A big challenge, want to improve on my time - Shehan
Sprinter Shehan Ambepitiya said his initial target would be to better
his personal timing at the 12th IAAF World Championships to be worked
off at here in the German capital from Saturday.
The 19-year-old Sri Lankan sprinter, who has been training here in
Berlin for the last couple of weeks, said his first target would be to
better the personal best. “It is a huge challenge for me. I know that.
But at the same time, this is a rare opportunity for me. Hence, I must
make the best out of it,” a determined Ambepitiya said.
His personal best timing of 10.43 seconds in men’s 100m was
registered at the Junior Commonwealth Games in Pune last year and
Ambepitiya now aims at bettering that feat at the world athletic
Ambepitiya and the other Lankan Chandrika Subhashini who made a
wildcard entry to the World Championship, ahead of high jumper Manjula
Kumara Wijesekera, who narrowly missed a chance of becoming the third
The US-based Sri Lankan Olympic high jumper has a personal best of
2.27m, a feat which he has achieved twice before and after the 2004
Athens Games. Ever since, he has not shown a notable improvement as his
preparations has been hampered by injury worries. Wijesekera narrowly
missed a place at the IAAF World Championship of which the qualifying
standard for men’s high jump is 2,28m.
The Berlin World Championship will be subject to the most
comprehensive Anti-Doping Programme ever conducted by the world
governing body for track and field - IAAF. It would include both drug
testing and educational activities and over 1,000 samples will be
collected, before and during the competition.
The Anti-doping officials plan to take approximately 600 blood
samples in Berlin prior to the championships and another 400 blood and
urine samples will be taken during the competition. These samples would
be sent to the Cologne and Dresden WADA accredited laboratories.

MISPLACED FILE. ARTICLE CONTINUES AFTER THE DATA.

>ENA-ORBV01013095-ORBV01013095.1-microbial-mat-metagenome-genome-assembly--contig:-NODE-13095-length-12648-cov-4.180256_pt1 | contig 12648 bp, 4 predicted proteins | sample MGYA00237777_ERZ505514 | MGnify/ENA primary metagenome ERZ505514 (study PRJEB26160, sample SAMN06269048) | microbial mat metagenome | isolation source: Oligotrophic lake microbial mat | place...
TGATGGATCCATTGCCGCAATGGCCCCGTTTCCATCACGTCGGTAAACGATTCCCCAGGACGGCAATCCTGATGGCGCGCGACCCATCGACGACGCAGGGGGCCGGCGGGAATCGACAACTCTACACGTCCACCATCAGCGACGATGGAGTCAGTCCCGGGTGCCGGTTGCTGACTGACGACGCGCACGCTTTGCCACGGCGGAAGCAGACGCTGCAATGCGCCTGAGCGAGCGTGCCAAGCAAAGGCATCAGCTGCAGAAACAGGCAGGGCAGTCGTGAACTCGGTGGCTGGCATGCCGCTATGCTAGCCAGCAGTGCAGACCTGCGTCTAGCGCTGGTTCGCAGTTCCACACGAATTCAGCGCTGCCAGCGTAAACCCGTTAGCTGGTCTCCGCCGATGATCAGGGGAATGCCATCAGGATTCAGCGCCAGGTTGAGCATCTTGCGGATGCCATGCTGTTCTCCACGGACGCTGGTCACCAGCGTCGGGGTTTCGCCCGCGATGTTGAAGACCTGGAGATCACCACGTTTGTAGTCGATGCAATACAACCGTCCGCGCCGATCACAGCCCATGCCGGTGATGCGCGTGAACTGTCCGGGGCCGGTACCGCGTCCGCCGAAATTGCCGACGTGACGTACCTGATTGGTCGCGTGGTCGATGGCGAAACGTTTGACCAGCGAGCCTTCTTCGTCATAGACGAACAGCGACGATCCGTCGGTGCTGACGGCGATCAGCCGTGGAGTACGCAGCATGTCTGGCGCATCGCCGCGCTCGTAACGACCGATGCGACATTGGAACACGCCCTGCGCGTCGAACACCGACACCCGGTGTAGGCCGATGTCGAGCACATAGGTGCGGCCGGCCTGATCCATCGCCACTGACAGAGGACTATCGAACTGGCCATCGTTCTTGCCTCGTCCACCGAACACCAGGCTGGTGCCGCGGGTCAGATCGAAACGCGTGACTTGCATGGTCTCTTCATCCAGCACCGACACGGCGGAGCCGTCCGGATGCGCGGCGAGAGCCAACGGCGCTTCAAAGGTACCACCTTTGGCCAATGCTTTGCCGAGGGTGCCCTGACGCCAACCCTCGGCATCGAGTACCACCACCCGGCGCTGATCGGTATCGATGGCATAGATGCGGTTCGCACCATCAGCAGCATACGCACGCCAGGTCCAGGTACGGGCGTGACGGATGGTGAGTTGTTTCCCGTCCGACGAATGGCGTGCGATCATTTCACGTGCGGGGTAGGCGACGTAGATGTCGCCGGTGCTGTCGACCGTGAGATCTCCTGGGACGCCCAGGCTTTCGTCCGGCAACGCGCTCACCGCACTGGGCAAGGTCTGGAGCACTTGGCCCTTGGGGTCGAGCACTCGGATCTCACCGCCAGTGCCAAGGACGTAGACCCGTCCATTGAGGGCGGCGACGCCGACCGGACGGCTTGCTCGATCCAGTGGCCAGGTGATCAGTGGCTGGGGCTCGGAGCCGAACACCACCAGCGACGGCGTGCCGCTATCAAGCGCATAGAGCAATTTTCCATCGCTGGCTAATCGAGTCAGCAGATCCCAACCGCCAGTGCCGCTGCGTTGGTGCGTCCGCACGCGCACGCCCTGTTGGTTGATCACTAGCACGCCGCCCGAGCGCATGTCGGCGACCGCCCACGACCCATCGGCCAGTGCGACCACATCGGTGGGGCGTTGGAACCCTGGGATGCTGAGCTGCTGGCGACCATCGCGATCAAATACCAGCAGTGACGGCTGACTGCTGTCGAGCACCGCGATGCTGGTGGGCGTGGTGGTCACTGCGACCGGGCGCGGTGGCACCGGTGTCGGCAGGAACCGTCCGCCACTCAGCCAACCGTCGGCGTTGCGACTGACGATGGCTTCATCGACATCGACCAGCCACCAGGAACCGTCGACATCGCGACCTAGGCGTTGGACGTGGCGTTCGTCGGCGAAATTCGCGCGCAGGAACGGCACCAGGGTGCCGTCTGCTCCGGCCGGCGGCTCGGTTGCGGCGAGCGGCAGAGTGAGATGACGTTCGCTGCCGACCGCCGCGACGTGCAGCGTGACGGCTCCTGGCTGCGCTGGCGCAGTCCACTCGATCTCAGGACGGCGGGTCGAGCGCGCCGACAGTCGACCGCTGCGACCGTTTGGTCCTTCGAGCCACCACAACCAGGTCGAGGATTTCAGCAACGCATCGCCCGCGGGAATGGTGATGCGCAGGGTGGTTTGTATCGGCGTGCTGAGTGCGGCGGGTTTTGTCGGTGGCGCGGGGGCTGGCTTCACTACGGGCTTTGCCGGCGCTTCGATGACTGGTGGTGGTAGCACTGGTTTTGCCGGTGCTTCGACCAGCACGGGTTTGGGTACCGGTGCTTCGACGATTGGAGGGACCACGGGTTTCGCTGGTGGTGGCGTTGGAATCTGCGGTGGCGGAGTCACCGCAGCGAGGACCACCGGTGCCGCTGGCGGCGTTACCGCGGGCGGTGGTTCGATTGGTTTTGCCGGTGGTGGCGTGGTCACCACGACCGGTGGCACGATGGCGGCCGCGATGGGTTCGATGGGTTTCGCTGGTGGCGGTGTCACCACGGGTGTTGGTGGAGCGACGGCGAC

Meanwhile, IAAF President Lamine Diack also highlighted that the
Championships was a chance to recognise the clean athletes.
“I would like to turn our attention back to the huge majority of
honest athletes who will arrive at these championships and compete based
on their own skill and years of hard work and sacrifice. All this
anti-doping work is done to protect them, and so that in Berlin we can
join together and celebrate their achievements,” he said.
“However for those athletes who still consider that they need to
cheat to succeed both blood and urine samples collected from this event
will be analysed and even stored by the IAAF for future analysis should
new prohibited substances or methods become detectable.” he added.
The majority of blood samples taken from these championships will
also form part of the IAAF biological passport program and be added to
the individual profiles of each athlete. The IAAF has been collecting
samples as part of this passport program from selected athletes since
The IAAF said they will go beyond dope testing and would try to
educate the athletes on the negative aspects of doping. Hence, the World
Championships here will not all about testing, with the important aspect
of education also present in Berlin via the IAAF Athlete Outreach
Program and the implementation of an IAAF interactive online education
program titled ‘Real winner’.
The IAAF has positioned its staff onsite in Berlin to answer any
athletes questions and both education programmes aim to raise athlete
awareness of the important anti-doping issues.